Are you making these common diffusing mistakes that can degrade your oils into dangerous toxins? Click the image to find out what the top 4 mistakes to avoid when diffusing essential oils are!

Top 4 Mistakes to Avoid When Diffusing Essential Oils 5


Diffusing is a great method to use to enjoy the benefits of essential oils, plus it’s generally safer than other methods because the diffusion through the air is a forced dilution, minimizing the risk of an adverse reaction. However, this generally safe method can become toxic when implemented incorrectly, so I thought it was important to go over some common mistakes to avoid when diffusing essential oils.

Top 4 Mistakes to Avoid when Diffusing Essential Oils

Mistake 1: Using a Wax Warmer

Are you making these common diffusing mistakes that can degrade your oils into dangerous toxins? Click the image to find out what the top 4 mistakes to avoid when diffusing essential oils are!This is by far the most common and most disturbing mistake I see people making when diffusing their essential oils, and it is a common method recommended by bloggers. The reason this is a mistake is because this method involves heat. 

As I mentioned in my post about ways to diffuse essential oils on a budget, heat destroys essential oils at the molecular level, often transforming them into toxic compounds. [1] So not only are you not getting the benefit of the original oil, but you may also be poisoning yourself if you diffuse using this method. 

Mistake 2: Diluting Oils Before Diffusing

Atomizers and ultrasonic diffusers are meant to be used with pure essential oils or undiluted blends of essential oils. The reason I see people getting confused is because a lot of oils have a minimum recommended dilution for use, and it’s not always clarified that this is generally a minimum dilution for skin application. 

As I mentioned earlier, diffusing an oil is a sort of forced dilution: when it comes to ultrasonic diffusers you are adding the oil to a much larger amount of water which is one dilution and when the oil diffuses into the air it is technically diluted into the air (because you can’t possibly breathe in every single molecule of the oil that has gotten into the air). With atomizers, the dilution occurs only in the air, but you are still inhaling a much smaller amount of the oil than if you applied the same amount of oil directly to your skin.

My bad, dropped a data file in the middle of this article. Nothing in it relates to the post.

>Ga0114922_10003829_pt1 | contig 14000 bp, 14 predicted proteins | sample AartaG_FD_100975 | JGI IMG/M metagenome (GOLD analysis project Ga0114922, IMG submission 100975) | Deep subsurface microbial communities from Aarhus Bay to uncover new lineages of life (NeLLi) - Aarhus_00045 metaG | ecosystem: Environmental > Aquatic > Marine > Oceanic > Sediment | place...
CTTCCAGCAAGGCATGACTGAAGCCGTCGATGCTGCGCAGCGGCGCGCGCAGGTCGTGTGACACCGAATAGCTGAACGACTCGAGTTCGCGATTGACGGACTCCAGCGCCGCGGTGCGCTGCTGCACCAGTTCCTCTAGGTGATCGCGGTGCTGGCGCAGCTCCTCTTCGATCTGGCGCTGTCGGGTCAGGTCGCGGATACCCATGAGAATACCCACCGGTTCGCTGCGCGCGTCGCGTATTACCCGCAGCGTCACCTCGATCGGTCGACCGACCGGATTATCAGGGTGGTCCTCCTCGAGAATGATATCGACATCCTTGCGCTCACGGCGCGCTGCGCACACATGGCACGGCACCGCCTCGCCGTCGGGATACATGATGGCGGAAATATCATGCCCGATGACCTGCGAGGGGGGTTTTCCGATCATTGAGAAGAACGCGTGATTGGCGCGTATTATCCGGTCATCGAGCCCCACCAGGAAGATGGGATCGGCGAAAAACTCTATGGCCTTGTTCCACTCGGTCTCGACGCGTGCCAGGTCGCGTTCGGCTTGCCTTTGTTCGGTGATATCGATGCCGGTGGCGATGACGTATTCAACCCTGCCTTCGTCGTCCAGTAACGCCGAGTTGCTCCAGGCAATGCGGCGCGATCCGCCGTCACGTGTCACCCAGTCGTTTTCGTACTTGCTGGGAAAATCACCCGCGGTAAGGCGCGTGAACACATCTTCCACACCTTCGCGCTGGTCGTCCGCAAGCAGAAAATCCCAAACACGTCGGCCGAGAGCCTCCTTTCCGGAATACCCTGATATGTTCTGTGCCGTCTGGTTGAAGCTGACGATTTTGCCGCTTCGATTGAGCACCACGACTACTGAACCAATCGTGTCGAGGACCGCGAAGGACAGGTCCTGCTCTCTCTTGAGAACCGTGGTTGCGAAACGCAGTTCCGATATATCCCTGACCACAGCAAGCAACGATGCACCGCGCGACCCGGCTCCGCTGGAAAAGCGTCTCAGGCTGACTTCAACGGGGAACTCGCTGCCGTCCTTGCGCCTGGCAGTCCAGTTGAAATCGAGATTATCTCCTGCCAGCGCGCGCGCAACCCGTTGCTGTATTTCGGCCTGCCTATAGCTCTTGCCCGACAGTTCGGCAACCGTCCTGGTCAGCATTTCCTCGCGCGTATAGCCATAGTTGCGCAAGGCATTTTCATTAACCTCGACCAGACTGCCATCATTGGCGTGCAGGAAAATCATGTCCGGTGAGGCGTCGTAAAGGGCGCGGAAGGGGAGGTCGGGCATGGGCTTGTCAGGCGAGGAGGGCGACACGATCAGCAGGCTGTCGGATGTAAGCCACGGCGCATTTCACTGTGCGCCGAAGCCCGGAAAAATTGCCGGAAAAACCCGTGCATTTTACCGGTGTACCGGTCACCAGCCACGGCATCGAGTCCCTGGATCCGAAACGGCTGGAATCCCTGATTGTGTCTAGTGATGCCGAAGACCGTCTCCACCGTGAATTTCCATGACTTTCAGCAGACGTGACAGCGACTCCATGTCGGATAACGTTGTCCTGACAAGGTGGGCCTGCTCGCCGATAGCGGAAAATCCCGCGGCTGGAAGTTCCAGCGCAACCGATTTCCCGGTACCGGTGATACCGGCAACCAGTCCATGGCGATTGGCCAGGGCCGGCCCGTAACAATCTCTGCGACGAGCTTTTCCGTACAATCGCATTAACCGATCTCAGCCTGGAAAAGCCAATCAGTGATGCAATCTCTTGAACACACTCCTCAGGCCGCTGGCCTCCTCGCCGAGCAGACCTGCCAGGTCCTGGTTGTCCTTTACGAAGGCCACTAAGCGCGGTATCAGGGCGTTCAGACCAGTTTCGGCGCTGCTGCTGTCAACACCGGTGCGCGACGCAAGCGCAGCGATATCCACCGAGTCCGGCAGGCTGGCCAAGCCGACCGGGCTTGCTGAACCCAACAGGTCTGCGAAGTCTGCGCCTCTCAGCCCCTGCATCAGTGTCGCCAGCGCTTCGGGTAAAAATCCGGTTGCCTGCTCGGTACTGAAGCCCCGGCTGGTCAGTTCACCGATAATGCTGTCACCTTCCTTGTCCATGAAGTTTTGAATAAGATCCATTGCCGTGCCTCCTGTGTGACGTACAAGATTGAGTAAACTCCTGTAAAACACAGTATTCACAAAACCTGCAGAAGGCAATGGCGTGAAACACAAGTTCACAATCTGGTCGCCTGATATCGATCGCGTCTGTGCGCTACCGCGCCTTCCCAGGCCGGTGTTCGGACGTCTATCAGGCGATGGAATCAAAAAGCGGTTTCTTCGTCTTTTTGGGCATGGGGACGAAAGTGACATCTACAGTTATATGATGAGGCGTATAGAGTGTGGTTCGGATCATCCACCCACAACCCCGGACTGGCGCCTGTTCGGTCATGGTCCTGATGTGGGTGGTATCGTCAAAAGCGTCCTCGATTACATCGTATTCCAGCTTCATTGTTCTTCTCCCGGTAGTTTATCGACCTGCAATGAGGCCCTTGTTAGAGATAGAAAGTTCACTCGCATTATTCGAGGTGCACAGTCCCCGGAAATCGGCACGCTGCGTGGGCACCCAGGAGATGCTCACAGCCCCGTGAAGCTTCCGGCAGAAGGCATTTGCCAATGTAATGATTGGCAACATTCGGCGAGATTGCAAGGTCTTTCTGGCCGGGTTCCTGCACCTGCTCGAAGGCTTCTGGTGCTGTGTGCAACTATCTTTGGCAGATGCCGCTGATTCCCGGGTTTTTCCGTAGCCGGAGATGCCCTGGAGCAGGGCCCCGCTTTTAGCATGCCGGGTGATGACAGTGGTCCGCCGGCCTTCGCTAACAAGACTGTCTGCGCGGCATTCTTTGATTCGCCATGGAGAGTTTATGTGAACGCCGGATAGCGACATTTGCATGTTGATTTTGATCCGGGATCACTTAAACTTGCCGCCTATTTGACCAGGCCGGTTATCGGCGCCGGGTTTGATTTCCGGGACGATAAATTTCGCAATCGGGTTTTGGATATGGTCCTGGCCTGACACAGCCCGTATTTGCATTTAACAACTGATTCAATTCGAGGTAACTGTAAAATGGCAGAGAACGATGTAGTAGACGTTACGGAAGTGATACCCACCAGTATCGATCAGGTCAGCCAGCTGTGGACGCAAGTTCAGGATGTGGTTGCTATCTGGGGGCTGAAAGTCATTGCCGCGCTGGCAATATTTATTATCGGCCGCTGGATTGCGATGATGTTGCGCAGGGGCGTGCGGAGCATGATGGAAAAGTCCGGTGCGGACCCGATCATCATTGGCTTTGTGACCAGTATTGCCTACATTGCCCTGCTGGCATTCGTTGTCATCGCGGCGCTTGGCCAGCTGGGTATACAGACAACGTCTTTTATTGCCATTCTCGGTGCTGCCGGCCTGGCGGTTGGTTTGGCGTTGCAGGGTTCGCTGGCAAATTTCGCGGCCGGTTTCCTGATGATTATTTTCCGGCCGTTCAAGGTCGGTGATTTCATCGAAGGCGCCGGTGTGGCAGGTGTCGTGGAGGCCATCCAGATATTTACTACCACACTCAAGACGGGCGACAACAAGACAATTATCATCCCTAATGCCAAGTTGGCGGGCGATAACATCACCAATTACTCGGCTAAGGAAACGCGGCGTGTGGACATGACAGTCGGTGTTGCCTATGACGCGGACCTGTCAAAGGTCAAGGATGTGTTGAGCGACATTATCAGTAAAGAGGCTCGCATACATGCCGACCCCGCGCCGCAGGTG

Mistake 3: Using Essential Oils to Make Scented Candles

This is similar to mistake number 1, and is a mistake for the same reason: heat. Burning essential oils causes them to degrade and some become toxic, so no matter how fun that DIY candle looks, if it involves heat and essential oils, just don’t do it.  

Mistake 4: Not Considering Pets when Diffusing Essential Oils

Not all essential oils are safe to use around pets, and most especially cats. Cats lack a certain enzyme in their liver that makes them unable to process certain compounds that humans and other mammals (such as dogs) are able to process. Due to this inability to process things out of their system, over time toxic buildup can occur leading to health problems and even death. 

Related: Essential Oil Safety Tips for Cat Owners

Diffusing oils that are toxic to cats is much more dangerous than simply applying them to your own skin, because when the oil fills the air, your cat is forcibly exposed, whereas when they are just on your skin the likelihood of your cat’s exposure is much lower. 

So to recap:

  • Don’t mix essential oils and heat
  • Dilution before diffusing isn’t necessary
  • Check this post for oils toxic to cats, and then don’t diffuse those oils

 


About Rachel

Rachel is a blogger and Biophysics Lab Manager who lives in Clemson, SC (go tigers!). After studying conventional pharmaceuticals and how they target specific ailments, she applied that knowledge to figuring out how essential oils can work to treat the same ailments, and ended up creating the blog The Essential Girl.

When she’s not blogging or sciencing the shit out of something in the lab, she likes to swing dance and teach group fitness classes.

  • Oh no! I have defiantly been guilty of number 1 in the past. I have a small wax burner which burns using a single tea light candle. I have from time to time put a few drops of oils in their, thinking it would add to the smell, but in fact it didn’t. Now I know why!

  • I’ve been guilty of number 2 myself. I’ve diluted oils with water multiple times. But yes, it’s very important to consider pets when it comes to aromatherapy. They often have stronger sensitivity to smells than we do. Great post!

  • HordAholic

    I’m about to get started with Essential Oils, thanks for these keys tips! Found your link on the BFF Facebook group!

  • Katie

    How much heat will damage the oils? There is a deodorant recipe that
    includes melting beeswax with other ingredients, cooling a bit, then
    adding in some essential oils. Would that be too hot for them, or would
    they be okay? Same for a lip balm made with beeswax, or carnauba. Please advise.

    • It is very dependent on which oil you are using. Studies have found that some oils are more stable at cooler (refrigerator) temperatures and others will degrade faster when kept that cool. As a general rule of thumb, try not to let oils get warmer than 25C or 77F. Check out this link and scroll down to the temperature section of the publication to read about how temperature affects different oils. http://onlinelibrary.wiley.com/doi/10.1111/1541-4337.12006/epdf